In addition to increasing voter turnout, compulsory voting can change the American political culture, which could strengthen political awareness and involvement (Brennan & Hill, 2014). A mandatory voting regime would transform how political parties, candidates, and other political players come up with campaign strategies. For instance, mandatory voting can reduce negative campaigns that utilize advertisements aimed to attack opposing parties, which leads to low voter turnout in targeted populations (Hill, 2016). Once the challenge of low turnout is solved, aspirants would drop this tactic and embrace efficient methods for the campaign. See (2017) asserts that today’s political platforms have created a system where many citizens lose interest in participating in elections. Political institutions have also designed campaign methods that are theoretically charming to electorates. Compulsory voting would establish a new population of voters and compel political actors to change their campaign strategies to account for these new electorates.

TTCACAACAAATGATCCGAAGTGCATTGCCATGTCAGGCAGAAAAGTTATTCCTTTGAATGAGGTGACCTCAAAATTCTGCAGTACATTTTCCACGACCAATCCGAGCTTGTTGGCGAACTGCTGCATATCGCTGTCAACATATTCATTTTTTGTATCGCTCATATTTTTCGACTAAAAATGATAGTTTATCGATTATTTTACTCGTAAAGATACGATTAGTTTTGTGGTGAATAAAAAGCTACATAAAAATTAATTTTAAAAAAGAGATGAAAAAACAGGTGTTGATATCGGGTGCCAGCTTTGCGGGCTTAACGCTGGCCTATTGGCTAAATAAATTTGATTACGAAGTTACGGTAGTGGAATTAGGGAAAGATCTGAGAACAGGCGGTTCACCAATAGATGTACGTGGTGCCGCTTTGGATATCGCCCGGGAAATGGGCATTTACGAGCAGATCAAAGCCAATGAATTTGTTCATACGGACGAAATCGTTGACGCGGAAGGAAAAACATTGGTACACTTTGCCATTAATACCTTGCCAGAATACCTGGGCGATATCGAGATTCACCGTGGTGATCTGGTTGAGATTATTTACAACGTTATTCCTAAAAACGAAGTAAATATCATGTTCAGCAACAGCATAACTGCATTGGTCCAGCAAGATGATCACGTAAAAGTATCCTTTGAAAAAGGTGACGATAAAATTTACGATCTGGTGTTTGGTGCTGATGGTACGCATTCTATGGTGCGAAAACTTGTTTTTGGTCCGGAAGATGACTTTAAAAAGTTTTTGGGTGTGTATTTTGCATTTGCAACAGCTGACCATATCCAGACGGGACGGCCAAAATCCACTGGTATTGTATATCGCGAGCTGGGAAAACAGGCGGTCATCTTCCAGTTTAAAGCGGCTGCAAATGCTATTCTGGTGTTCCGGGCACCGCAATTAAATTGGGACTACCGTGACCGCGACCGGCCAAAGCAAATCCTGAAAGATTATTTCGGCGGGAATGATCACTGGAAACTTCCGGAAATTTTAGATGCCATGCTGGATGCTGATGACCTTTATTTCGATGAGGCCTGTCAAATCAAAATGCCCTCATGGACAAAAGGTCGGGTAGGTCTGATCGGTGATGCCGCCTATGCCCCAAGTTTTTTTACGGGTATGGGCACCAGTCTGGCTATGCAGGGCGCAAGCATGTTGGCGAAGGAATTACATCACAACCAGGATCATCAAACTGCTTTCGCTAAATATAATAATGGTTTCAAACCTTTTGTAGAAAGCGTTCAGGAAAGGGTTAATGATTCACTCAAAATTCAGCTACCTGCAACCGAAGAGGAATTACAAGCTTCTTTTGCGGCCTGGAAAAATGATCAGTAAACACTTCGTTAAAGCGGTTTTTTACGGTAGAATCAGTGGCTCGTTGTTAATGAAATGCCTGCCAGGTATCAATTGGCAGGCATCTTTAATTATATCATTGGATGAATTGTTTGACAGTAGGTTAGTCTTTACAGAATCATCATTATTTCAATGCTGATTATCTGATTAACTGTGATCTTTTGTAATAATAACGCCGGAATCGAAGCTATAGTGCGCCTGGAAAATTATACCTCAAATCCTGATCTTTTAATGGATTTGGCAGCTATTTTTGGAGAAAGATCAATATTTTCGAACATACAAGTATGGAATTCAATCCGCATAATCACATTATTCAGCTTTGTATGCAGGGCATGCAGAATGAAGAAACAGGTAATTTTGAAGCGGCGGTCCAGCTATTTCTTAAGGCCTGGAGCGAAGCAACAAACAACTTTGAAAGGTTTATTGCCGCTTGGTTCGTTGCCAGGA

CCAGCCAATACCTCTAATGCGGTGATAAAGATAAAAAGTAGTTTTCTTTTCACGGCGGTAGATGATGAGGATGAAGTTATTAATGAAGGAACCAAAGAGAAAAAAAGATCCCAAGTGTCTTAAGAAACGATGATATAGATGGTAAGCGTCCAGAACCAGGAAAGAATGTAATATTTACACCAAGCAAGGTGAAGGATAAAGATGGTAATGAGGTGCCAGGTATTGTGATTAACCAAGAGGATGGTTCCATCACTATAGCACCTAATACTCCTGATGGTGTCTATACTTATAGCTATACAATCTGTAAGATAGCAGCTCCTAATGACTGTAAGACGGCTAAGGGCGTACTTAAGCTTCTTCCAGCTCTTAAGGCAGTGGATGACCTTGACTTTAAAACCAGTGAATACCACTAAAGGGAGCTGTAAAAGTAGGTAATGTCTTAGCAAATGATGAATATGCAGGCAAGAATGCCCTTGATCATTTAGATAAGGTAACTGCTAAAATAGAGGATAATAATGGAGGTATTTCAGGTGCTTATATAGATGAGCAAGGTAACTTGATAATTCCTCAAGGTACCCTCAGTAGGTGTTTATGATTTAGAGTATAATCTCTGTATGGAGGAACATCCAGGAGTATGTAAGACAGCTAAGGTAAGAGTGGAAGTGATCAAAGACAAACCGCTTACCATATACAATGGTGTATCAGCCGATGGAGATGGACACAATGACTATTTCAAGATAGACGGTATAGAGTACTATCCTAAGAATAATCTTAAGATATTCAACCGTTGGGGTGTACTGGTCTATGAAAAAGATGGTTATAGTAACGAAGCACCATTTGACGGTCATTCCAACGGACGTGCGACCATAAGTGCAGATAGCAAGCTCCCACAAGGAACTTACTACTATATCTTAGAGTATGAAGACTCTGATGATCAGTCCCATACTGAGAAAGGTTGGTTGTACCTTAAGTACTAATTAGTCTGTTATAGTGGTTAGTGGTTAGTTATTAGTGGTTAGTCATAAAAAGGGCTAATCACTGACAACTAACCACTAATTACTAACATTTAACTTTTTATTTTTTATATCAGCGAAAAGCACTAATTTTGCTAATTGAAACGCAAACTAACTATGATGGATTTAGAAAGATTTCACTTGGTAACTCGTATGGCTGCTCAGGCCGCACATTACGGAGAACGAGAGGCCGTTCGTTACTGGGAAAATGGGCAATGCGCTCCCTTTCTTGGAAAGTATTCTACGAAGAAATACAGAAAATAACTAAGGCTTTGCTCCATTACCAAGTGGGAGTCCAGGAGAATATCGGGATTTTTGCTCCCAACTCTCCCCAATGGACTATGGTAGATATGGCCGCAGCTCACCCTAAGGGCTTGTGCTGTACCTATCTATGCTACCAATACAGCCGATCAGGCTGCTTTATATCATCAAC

Opponents of mandatory voting have argued that compulsory voting in the US would violate individual freedom of choice. They claim that the constitution protects not only the right to vote but also their right not to vote (Brennan & Hill, 2014). This right is allegedly equivalent to other existing rights that reflect the freedom of choice. Examples include the right to worship or not worship and the right to speak or not speak. This facilitates the belief that a right to do something intrinsically consists of the right not to do the same thing (See, 2017). According to critics, it is the citizens' choice to exercise a right or not, and the government should not interfere with that freedom (Brennan & Hill, 2014). In this case, it seems axiomatic that a person with a right has the full authority to give up that right. While this is one of the powerful objections raised by opponents of mandatory voting, the opinion that a citizen can waive a right is entirely false. According to See (2017), some rights can be waived while others cannot. Nevertheless, the authority to waive some rights does not imply that the inverse of rights exists.